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Franck Goddio Newsletter

Newsletter January 2016

Dear Friends,
I would like to give you a brief update on what my team and I have been working on during the last months and what new projects await us in 2016.
I wish you a happy new year.

Take care,

2015 expedition in Thonis-Heracleion and Canopus

This year's expedition in Egypt at Thonis-Heracleion and Canopus carried out in cooperation with the Egyptian Ministry for Antiquities and with support of the Hilti Foundation brought some interesting new clues. We have been intrigued by the foundation date of the temple of Amon Gereb in Thonis-Heracleion, which we could date quite precisely as being from the early 4th century BC. This meant that the temple could not correspond to the sanctuary that the Greek historian Herodotus visited on his trip to Egypt in the 5th century BC, in 450 BC. In his Histories Herodotus referred to the great temple of Herakles and suggested that it existed at the time when the Trojan legends were set. As this temple could not be any of those that we have so far investigated in Thonis-Heracleion, finding the location of this missing old temple and investigating it became a priority. This year's mission might have brought us an answer, although we have to further analyze the collected data before we can be sure of our discovery.

In Canopus, we were able to identify the place where in antiquity the canal that linked the city of Canopus to the capital Alexandria started. It corresponded to an extension of a channel linking the cities of Thonis-Heracleion and Canopus, which we discovered in our previous missions. This "Canopic channel" is known through descriptions in ancient texts, such as that by the Greek geographer Strabo (63 BC - 24 AD) who wrote about the festivities taking place there: “And you see a heaving mass of people there on their way to the public festivals, arriving from Alexandria down the canal; day and night you can hardly see the water for boats whose passengers, both men and women, play the flute and dance in the most indecent, shameless fashion with the people of Canopus, who own holiday homes on the banks of the canal specially to take advantage of such wantonness.” The canal is also remembered  thanks to the Roman emperor Hadrian (AD 76 - 138) who built a water feature, called Canopus, at Villa Adriana near Rome. This complex also included a temple of Serapis and a representation of part of the canal between Canopus and Alexandria bordered with columns the remains of which can still be admired. We are curious what discoveries we will make in the original Canopic channel during the next expeditions.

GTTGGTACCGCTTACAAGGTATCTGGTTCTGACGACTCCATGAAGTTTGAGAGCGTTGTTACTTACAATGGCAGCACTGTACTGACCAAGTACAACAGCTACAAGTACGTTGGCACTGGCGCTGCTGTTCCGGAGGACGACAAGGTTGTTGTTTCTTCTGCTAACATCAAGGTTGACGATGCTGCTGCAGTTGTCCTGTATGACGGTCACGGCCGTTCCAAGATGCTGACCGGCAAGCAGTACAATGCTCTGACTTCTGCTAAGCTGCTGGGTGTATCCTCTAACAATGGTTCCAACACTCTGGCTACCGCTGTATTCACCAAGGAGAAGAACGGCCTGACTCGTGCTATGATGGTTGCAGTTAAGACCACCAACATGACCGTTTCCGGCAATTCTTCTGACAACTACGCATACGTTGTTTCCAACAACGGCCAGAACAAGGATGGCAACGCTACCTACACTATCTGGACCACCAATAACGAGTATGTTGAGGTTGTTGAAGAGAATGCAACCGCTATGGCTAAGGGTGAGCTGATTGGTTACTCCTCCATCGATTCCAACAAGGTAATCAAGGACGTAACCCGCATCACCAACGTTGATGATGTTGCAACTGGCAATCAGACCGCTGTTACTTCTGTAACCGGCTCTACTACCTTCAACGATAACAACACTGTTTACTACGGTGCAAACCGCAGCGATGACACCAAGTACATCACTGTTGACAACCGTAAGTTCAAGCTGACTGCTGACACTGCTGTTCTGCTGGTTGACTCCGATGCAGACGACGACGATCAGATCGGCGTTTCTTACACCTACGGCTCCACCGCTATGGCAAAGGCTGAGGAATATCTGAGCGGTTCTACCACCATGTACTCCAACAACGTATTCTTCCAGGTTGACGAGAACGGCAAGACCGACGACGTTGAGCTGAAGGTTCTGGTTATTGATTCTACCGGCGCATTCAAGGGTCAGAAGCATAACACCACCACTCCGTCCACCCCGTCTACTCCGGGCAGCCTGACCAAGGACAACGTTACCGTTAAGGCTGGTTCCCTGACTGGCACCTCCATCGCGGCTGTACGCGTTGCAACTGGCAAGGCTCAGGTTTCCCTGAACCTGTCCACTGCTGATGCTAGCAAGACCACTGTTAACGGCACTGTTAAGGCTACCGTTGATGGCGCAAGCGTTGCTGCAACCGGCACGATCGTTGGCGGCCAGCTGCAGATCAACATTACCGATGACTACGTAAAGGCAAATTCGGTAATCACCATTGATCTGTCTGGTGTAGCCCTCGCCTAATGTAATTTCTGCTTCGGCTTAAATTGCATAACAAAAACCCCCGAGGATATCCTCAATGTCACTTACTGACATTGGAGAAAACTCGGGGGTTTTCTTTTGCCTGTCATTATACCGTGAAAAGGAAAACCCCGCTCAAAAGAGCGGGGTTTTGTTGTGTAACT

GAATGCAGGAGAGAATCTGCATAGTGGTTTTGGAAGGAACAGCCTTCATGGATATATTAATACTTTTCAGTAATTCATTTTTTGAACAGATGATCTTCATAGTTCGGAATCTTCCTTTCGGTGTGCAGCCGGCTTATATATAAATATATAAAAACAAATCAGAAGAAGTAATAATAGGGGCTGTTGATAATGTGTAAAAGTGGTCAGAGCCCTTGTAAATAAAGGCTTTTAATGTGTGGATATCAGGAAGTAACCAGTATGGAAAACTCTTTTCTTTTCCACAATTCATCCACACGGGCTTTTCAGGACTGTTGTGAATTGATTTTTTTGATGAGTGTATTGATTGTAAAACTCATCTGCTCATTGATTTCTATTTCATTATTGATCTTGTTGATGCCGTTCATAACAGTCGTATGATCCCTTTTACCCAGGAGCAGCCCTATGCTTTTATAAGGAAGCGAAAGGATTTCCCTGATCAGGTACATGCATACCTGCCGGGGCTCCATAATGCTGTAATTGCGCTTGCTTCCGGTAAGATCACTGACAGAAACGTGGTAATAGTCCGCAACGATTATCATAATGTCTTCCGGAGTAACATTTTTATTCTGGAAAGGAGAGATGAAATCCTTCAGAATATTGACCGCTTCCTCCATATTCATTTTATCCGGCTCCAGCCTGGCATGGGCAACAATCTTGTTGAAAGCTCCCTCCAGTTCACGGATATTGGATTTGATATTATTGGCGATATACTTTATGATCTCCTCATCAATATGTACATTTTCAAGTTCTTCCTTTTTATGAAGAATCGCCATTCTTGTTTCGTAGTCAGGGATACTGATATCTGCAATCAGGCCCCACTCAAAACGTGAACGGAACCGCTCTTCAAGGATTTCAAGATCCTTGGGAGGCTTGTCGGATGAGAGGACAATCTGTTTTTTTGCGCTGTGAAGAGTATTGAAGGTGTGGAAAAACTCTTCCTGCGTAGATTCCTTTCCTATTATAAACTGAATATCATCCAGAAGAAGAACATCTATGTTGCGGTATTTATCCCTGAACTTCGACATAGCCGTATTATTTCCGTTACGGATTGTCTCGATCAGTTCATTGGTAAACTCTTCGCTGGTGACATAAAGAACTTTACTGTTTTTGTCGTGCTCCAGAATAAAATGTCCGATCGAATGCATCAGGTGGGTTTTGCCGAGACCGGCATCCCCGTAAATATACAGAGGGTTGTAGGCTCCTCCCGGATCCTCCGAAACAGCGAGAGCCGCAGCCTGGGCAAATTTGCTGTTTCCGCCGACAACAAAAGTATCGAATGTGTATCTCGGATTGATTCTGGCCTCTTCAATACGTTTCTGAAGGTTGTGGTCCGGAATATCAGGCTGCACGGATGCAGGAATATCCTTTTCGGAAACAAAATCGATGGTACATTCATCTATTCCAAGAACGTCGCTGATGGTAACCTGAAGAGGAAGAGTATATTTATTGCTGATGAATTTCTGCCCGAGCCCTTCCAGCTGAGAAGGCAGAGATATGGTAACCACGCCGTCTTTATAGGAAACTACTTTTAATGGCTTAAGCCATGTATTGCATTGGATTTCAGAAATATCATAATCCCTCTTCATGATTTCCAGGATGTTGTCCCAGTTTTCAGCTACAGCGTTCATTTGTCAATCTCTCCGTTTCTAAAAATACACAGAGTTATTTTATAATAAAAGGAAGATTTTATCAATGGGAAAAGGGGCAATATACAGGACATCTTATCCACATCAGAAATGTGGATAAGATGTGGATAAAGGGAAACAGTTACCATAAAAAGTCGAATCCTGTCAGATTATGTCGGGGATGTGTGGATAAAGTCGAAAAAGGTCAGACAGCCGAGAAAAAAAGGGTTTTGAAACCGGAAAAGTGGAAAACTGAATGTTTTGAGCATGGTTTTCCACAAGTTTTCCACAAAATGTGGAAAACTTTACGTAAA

During this year's mission our photographer, Christoph Gerigk, perfected the use of under water photography to record our excavations and sites in 3-D. It is a very accurate tool from which it is possible to make precise archaeological drawings. The photo models that it produces are extremely useful and allow the excavation team to visualize in 3-D large areas of the site, which is impossible underwater in the low visibility of Aboukir Bay.

"Osiris. Mystères Engloutis d'Égypte" at the Institut du Monde Arabe in Paris

In September we had the pleasure of inaugurating the exhibition "Osiris, Mystères engloutis d'Égypte" at the Institut du Monde Arabe in Paris, in the presence of the President of the French Republic, François Hollande, and representatives of the Egyptian authorities. 

The exhibition presents 250 objects drawn from the last ten years of our underwater excavations at the ancient cities of Thonis-Heracleion and Canopus.They are supplemented by 43 masterpieces from museums in Cairo and Alexandria, some of which leave Egypt for the first time. Together, they illustrate the legend of Osiris, the god of the afterlife, and the annual celebration of the “Mysteries of Osiris”, one of the most important and secret religious ceremonies of ancient Egypt. According to the Decree of Canopus, a stele from 238 BC, in the Canopic region this ceremony culminated in an annual nautical procession of the god Osiris along the canal linking Thonis-Heracleion to the city of Canopus. We have found numerous traces of this ceremony which are now on display in Paris. Visitors are guided through the 1,100 square meter exhibition to the two submerged cities and can follow the nautical procession along the canals.

The exhibition will be on view until March 6th. It will then move on to the British Museum, London, where a slightly different version of it will be presented.

Click here for information and tickets for the Paris exhibition

There is accompanying catalogue for the exhibition published by Flammarion, "Osiris, Mystères engloutis d'Égypte", in French language (an English version can be bought at the exhibition venue), 224 pages, EURO 25.

A children's book "Osiris, Mystères engloutis d'Égypte", De La Martinière Jeunesse, in French with cute illustrations is also available, 69 pages, EURO 15.

Exhibition at the British Museum London

We are delighted that the exhibition "Sunken Cities, Egypt's Lost Worlds" with discoveries from our underwater archaeological expeditions off the coast of Egypt will be on display at the British Museum in London from May - November 2016. It will be the first large-scale exhibition of underwater archaeology at the museum. The show enables us to share with the UK public the results of years of work at the sunken cities and our fascination for ancient worlds and civilizations. Placing our discoveries alongside selected masterpieces from the collections of Egyptian Museums, complemented by important objects from the British Museum, the exhibition presents unique insights into a fascinating period in history during which Egyptians and Greeks encountered each other on the shores of the Mediterranean.

Click here for information and tickets